MSI MAG B650 Tomahawk WiFi: The cheapest of the decent ones

MSI MAG B650 Tomahawk WiFi in detail

The higher price of motherboards is one of the main topics around desktop PCs. Especially in the context of the AMD platform. However, if you decide to build your rig on DDR5 memory with the vision of a longer life expectancy, the B650 Tomahawk WiFi, in comparison to similarly equipped motherboards with Intel chipsets, is rather higher on the “price” scales and with a more attractive price/value ratio.

B650 chipset is still the cheapest for the latest generation of AMD motherboards. A cheaper variant (with slightly weaker features) is on the way, and later (at Computex) boards with the low-end A620 chipset will be introduced as well. By then, six different chipsets will already coexist on the market, but for now there are still four, and the tested MSI MAG B650 Tomahawk WiFi board uses the lowest-end of them, but with a level of features that’s still enough for most users.

Compared to boards with B650E chipsets, it does not support PCIe 5.0 interface for graphics card and even for SSD, but this also applies to the competing Intel B660 platform in this price range, which, in addition, compared to the B650 does not allow manual change of the CPU multiplier.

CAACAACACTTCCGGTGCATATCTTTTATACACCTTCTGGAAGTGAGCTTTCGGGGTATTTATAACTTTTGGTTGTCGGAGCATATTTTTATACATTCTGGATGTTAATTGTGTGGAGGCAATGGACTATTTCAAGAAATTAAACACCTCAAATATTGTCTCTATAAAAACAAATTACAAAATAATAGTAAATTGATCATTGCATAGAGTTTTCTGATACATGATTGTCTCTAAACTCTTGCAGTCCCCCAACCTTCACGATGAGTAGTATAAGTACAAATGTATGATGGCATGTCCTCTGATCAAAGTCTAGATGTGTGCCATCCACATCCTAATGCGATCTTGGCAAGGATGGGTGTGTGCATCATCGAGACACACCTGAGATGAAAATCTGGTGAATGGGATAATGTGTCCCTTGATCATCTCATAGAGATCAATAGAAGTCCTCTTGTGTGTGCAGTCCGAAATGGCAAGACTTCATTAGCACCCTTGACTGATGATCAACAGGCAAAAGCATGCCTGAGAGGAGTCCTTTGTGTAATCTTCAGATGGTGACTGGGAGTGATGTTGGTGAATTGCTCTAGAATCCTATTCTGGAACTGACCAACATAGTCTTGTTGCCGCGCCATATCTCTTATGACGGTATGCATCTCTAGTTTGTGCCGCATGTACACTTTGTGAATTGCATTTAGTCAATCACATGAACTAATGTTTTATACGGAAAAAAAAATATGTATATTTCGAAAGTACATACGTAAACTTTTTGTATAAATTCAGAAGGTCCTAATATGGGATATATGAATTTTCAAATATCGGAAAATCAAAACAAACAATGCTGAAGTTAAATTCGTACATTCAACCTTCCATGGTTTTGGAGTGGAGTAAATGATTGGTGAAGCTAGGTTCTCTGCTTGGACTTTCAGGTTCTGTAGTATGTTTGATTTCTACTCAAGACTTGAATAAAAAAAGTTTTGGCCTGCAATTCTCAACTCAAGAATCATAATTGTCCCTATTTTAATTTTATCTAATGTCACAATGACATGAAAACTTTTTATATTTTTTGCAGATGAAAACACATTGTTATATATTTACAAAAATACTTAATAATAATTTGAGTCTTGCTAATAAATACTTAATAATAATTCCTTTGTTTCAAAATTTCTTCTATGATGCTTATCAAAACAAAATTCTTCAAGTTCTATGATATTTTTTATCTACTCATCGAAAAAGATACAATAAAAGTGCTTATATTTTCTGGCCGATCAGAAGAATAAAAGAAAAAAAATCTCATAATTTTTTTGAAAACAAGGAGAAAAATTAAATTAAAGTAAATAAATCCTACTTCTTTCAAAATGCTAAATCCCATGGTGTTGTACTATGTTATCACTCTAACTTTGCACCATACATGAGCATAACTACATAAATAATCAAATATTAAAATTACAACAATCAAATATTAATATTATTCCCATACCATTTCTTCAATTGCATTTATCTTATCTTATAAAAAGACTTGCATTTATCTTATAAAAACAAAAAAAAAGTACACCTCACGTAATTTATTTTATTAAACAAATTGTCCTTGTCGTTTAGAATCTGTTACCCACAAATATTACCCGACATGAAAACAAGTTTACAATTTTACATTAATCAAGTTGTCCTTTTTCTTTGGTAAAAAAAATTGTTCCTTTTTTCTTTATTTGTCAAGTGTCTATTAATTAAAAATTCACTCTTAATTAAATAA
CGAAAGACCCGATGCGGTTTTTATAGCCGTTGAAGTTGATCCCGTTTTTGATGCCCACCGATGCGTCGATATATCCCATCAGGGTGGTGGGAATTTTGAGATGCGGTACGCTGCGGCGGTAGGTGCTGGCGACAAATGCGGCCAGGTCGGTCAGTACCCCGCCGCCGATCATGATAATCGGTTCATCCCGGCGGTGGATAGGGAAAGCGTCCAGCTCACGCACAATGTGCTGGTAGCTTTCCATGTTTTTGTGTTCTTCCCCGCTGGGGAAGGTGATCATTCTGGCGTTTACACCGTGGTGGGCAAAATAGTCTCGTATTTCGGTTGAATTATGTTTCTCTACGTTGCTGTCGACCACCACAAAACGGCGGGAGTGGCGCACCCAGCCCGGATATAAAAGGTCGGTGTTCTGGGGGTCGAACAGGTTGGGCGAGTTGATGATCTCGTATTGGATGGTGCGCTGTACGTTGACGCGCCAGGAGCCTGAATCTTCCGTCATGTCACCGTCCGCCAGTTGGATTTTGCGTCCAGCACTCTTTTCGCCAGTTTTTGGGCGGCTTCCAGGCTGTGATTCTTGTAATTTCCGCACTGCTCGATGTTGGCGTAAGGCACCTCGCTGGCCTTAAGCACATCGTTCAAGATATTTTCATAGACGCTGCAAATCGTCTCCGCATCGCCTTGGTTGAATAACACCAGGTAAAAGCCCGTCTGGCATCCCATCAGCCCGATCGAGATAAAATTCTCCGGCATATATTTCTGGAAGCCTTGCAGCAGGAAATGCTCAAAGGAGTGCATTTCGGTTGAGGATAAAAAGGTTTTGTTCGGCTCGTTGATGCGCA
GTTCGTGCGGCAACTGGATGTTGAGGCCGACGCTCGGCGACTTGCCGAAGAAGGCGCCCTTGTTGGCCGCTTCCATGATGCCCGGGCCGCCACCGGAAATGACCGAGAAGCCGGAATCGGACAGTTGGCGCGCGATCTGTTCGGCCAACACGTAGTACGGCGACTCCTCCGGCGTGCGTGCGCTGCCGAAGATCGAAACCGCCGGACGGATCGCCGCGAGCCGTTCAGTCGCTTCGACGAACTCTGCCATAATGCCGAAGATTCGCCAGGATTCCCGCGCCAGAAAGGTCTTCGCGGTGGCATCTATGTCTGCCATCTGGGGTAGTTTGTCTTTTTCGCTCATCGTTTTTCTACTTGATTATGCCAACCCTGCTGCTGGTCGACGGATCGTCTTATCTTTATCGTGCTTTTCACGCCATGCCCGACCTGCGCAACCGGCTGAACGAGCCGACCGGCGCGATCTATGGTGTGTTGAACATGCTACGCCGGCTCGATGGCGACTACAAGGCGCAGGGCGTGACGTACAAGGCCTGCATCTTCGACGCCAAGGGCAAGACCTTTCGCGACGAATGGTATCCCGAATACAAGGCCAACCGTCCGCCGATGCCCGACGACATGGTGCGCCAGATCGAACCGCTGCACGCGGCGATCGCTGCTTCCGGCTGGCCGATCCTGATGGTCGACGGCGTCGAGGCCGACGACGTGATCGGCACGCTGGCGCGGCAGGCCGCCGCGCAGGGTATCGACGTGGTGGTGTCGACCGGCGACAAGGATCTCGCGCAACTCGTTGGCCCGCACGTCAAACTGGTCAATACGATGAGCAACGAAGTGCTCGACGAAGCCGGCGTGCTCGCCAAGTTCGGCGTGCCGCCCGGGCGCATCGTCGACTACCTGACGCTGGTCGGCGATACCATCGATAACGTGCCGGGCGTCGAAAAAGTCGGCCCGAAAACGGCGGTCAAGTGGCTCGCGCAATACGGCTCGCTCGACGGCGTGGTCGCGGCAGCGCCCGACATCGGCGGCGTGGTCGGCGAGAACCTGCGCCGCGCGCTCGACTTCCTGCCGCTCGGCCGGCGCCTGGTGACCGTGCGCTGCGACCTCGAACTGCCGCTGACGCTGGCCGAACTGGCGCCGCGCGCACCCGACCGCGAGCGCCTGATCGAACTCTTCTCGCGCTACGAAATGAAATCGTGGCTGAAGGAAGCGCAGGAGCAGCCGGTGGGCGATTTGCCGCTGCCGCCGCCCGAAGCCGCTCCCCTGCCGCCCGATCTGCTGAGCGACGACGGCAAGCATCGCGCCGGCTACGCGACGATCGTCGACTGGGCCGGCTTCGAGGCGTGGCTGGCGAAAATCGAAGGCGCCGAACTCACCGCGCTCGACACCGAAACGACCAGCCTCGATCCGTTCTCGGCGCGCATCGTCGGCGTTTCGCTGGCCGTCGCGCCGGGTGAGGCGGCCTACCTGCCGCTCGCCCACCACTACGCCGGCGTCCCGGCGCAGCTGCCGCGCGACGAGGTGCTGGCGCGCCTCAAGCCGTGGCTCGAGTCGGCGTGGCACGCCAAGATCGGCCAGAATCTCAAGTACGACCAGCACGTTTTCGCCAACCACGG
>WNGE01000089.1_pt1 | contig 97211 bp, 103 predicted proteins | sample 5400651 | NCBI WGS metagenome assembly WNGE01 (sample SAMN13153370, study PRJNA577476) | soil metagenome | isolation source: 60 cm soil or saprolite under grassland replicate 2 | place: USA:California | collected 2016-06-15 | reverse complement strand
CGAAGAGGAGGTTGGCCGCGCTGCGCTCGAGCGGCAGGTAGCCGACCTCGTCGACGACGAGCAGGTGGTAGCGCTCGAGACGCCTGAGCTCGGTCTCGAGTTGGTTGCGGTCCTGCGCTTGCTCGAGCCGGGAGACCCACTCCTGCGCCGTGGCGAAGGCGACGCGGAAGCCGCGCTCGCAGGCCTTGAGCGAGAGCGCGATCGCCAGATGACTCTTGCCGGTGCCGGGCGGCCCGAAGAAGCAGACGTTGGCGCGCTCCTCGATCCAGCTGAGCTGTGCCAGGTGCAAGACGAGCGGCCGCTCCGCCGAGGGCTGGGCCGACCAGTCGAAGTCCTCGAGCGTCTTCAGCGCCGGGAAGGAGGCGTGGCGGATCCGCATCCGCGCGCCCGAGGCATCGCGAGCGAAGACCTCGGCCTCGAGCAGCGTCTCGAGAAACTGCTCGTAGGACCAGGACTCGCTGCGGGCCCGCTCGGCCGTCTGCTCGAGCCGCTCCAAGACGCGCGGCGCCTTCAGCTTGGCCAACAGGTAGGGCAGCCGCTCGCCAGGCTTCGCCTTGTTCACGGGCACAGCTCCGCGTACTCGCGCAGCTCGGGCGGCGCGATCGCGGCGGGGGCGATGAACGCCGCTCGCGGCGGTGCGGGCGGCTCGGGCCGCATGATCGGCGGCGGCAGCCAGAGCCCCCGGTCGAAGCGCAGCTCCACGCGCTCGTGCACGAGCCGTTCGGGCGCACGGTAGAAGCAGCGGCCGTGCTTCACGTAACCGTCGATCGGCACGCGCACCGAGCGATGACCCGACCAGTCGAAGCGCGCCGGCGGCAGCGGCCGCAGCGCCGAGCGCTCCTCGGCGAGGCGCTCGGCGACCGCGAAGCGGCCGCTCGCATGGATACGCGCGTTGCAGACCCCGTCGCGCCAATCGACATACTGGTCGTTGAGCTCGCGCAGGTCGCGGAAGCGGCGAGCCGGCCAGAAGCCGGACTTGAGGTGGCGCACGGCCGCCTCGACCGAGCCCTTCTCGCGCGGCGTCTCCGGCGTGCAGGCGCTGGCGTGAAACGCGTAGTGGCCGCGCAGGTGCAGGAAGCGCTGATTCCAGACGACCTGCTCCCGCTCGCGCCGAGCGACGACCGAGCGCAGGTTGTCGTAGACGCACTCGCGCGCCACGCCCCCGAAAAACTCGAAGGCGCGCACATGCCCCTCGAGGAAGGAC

MSI MAG B650 Tomahawk WiFi

The Tomahawk range of motherboards in MSI’s range represents a kind of golden middle ground. And it could probably be said that in combination with cheaper chipsets (as opposed to, for example, the more expensive variants with Intel Z690 and Z790), they also contribute to achieving the best possible price/performance ratio in terms of the entire configuration.

There aren’t many cheaper options with features on par with the B650 Tomahawk WiFi. And with the ones that are, someone may be bothered by the use of an older Realtek ALC897 sound chip or a smaller format (mATX) with weaker connectivity. Still, the Gigabyte B650 Aorus Elite AX motherboard can be considered a noteworthy alternative. The latter will, as it happens, lose in some ways, but in others it will have the upper hand. Only a detailed analysis will show that.

The MSI MAG B650 Tomahawk WiFi is an ATX format motherboard (i.e. with the PCB measuring 305 × 244 mm) with three M.2 slots for 4.0 ×4 SSDs (60–80 mm) and three PCI Express slots. Two of these are long, full-fat (16 lanes are supported but only by the first one, only two lanes are brought out to the second one from the B650 chipset) and one short, single-lane one for connecting expansion cards, typically network, audio or USB controller cards. This is similar to other B650 boards that use the PCIe lanes from the chipset mainly for M.2 slots.